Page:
June 5, 2018
By Robert Storey and Alain Alphonse
At one time a non-inventor applicant for a Canadian patent needed to record an assignment or other evidence to show how it derived its rights in the invention from the inventor. Now, it need only submit an unsigned declaration stating that it is the legal representative of the inventor. The procedure has been made so simple one might expect that nothing could go wrong. Earlier this year the Federal Court of Appeal released a decision showing that, unfortunately, it can.
The present case came before the Federal Court when the University of Alberta sought judicial review in respect of certain actions taken by the Canadian Intellectual Property Office (CIPO) relating to a patent application in which the University had acquired an interest. The original applicants derived their rights in the invention from the named inventors. However, the applicants did not submit a declaration that they were the legal representatives of the inventors, as required by paragraph 37(2)(a) of the Patent Rules.
In accordance with Rule 37(4), the Commissioner of Patents sent a requisition to the applicants requiring compliance with Rule 37(2)(a) within 12 months of the filing date. The letter noted that failure to comply would result in abandonment of the application under section 73 of the Patent Act. (Rule 97 provides that if an applicant does not reply in good faith to a requisition under any one of Rules 23, 25, 37, or 94, the application is deemed abandoned.)
When the applicants did not respond to the requisition under Rule 37(4), the Commissioner sent them a Notice of Abandonment. The notice explained that the application could be reinstated under subsection 73(3) of the Act if the applicants paid the reinstatement fee and corrected the error within 12 months of the abandonment.
During the 12-month reinstatement period, one of the original applicants assigned its rights in the application to the University of Alberta.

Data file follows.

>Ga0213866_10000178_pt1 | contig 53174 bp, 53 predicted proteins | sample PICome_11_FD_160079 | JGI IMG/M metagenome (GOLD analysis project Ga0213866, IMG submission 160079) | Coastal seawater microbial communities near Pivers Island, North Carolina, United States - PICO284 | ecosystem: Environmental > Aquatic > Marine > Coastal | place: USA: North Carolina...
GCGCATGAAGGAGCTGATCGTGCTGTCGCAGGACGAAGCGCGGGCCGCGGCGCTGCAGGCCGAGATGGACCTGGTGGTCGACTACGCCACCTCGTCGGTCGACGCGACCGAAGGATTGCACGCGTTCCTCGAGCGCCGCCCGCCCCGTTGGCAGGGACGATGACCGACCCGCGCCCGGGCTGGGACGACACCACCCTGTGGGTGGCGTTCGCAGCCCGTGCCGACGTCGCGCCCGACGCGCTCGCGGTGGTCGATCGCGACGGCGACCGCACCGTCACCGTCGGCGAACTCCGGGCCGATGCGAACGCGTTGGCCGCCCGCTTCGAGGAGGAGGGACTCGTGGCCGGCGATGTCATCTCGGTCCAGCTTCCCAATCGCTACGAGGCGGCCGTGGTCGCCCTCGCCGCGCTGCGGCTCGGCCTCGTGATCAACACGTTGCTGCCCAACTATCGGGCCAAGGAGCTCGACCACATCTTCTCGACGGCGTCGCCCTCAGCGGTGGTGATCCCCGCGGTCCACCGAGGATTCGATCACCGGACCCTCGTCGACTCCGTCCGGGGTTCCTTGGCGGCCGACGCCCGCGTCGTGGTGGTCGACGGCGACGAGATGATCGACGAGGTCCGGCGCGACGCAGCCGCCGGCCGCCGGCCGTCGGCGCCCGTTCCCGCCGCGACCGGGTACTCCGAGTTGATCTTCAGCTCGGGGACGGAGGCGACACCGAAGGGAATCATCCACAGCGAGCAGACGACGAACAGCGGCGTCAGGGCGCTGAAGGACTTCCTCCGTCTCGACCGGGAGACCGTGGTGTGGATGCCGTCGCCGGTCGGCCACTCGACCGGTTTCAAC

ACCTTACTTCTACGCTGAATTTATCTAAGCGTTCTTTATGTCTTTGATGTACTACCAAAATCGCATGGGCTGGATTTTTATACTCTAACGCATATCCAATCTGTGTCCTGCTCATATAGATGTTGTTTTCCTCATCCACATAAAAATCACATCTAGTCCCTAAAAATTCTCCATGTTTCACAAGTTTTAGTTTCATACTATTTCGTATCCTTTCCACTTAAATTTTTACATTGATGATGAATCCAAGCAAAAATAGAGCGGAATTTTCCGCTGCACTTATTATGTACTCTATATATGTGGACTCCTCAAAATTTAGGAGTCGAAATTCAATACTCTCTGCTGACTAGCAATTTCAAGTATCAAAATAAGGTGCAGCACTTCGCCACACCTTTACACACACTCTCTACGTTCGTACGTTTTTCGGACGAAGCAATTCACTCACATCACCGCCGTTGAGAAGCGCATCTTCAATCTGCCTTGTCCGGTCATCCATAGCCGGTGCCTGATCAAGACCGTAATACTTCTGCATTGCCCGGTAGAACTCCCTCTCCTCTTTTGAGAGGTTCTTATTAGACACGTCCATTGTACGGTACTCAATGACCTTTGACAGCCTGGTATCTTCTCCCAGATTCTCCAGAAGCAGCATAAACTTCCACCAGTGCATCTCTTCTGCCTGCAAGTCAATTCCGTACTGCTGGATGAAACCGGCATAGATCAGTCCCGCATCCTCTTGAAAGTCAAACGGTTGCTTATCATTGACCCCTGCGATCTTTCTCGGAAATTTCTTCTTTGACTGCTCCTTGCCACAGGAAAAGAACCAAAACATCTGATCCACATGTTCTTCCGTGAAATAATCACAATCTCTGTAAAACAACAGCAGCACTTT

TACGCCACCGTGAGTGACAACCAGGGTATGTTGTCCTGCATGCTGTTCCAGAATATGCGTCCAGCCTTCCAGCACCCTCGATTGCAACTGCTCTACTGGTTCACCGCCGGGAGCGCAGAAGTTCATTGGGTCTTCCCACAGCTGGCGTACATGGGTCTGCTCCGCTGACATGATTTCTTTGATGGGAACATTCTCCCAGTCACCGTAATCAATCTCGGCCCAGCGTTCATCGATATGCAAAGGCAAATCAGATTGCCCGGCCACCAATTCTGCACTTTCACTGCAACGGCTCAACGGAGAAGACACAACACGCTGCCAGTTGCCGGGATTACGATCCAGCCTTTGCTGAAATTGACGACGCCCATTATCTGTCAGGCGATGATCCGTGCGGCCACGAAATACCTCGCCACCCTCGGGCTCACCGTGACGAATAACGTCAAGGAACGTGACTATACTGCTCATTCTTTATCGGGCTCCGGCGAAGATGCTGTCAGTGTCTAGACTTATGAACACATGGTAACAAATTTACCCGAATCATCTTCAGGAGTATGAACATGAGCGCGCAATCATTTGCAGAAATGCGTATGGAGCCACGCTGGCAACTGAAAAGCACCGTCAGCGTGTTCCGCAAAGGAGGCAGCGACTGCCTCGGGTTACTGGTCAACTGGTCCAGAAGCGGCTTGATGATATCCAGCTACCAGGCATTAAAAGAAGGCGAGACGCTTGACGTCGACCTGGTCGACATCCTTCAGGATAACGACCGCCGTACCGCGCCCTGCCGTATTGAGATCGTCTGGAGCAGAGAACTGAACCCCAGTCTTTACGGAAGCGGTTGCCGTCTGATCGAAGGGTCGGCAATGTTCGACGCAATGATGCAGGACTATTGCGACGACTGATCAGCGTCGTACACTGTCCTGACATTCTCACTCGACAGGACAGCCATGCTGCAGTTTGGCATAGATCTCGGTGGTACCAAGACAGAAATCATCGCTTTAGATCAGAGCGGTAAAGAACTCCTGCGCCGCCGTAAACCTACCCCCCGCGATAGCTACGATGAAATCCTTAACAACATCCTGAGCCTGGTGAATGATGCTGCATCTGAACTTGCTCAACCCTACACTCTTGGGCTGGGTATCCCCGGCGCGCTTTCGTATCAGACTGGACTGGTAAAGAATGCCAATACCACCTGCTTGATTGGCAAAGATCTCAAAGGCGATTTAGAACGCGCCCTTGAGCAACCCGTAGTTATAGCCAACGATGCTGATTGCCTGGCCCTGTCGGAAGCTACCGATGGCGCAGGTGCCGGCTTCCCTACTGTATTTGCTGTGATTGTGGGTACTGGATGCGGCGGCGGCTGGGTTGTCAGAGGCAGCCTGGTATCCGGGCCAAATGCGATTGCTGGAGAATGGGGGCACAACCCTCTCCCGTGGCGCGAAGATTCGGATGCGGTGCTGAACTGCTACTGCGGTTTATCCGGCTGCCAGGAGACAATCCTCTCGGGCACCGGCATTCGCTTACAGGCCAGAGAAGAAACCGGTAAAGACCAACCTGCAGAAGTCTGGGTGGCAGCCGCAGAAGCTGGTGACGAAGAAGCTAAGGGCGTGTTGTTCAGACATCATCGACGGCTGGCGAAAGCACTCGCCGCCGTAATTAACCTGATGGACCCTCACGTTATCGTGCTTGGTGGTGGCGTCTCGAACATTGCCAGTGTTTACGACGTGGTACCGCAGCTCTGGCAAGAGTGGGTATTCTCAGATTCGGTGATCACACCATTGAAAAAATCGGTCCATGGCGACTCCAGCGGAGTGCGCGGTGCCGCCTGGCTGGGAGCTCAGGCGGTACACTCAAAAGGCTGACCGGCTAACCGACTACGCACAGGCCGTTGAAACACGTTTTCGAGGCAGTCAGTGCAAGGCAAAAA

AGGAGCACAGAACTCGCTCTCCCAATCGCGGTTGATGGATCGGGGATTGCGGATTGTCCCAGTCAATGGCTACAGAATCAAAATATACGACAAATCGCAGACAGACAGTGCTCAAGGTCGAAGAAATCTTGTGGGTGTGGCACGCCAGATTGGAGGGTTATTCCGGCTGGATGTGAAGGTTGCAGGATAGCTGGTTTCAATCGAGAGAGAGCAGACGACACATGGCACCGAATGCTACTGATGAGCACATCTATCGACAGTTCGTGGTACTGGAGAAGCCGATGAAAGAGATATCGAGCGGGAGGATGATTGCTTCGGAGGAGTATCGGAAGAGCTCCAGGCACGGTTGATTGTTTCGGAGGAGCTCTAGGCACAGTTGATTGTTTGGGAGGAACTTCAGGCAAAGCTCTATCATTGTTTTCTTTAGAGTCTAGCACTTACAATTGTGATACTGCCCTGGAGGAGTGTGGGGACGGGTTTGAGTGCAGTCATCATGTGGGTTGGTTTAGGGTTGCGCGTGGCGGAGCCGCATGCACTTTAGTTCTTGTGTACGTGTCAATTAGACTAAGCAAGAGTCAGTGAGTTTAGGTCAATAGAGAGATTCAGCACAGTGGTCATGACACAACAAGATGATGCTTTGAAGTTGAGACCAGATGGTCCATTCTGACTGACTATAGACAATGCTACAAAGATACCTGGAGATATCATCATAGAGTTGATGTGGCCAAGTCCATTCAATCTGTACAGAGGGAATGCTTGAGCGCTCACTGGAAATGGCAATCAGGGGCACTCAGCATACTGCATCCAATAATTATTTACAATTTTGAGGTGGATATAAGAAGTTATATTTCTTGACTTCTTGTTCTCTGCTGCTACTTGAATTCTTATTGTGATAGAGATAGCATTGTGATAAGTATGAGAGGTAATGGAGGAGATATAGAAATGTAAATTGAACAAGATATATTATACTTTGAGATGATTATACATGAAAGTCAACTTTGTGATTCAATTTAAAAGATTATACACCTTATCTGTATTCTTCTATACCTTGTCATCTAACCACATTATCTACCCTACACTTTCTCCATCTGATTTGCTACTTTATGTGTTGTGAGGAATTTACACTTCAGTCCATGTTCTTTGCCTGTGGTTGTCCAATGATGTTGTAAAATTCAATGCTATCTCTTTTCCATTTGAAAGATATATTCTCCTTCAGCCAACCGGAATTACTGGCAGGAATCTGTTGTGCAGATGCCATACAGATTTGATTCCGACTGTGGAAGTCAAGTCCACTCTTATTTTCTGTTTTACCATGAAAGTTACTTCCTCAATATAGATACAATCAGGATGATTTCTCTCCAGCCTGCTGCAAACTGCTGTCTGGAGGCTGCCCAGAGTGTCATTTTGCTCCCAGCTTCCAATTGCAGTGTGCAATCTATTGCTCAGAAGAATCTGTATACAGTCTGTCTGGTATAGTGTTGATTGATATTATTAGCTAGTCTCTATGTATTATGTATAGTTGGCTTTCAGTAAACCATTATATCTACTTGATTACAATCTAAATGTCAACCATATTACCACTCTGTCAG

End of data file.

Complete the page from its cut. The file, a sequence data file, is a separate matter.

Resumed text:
The reinstatement period expired with no steps having been taken for reinstatement, so CIPO listed the application in its records as being “dead”. It was not until almost a year later that the University finally realized the status of the application. The University and its co-applicant promptly asked CIPO for rectification, but CIPO replied that it could not revive the patent application because the reinstatement period had expired.
The applicants then applied to the Federal Court for judicial review. The Federal Court dismissed the application, finding that the 30-day time limit under the Federal Courts Act for seeking judicial review of the Commissioner's requisition had expired long before, and further upholding CIPO’s position that the Patent Act does not allow for reinstatement once a patent application is dead.
On appeal to the Federal Court of Appeal two issues were presented:
Regarding the first issue, the Court of Appeal disagreed with the lower court that the 30-day period for judicial review was triggered by the Rule 37(4) requisition. However, this finding of error did not help the appellants. The Court of Appeal concluded that the issuance of the requisition was a requirement of the Rules, not resulting from a discretionary decision of the Commissioner; therefore, it was not subject to judicial review. The Court of Appeal also rejected the notion that either the issuance of the Notice of Abandonment or the abandonment itself could be the subject of judicial review.
Regarding the second issue, the Court of Appeal agreed with the lower court that the Commissioner did not err in refusing to reinstate the dead application because there is no mechanism under the Patent Act or the Patent Rules by which the Commissioner can revive an application after it has become abandoned and the period for reinstatement has expired.
In 2019, significant amendments to the Canadian Patent Act and Patent Rules are expected to come into effect, including changes to the provisions relating to abandonment and reinstatement. Click here to see our report.
It is unlikely that the proposed changes would have assisted the appellants in the present case.
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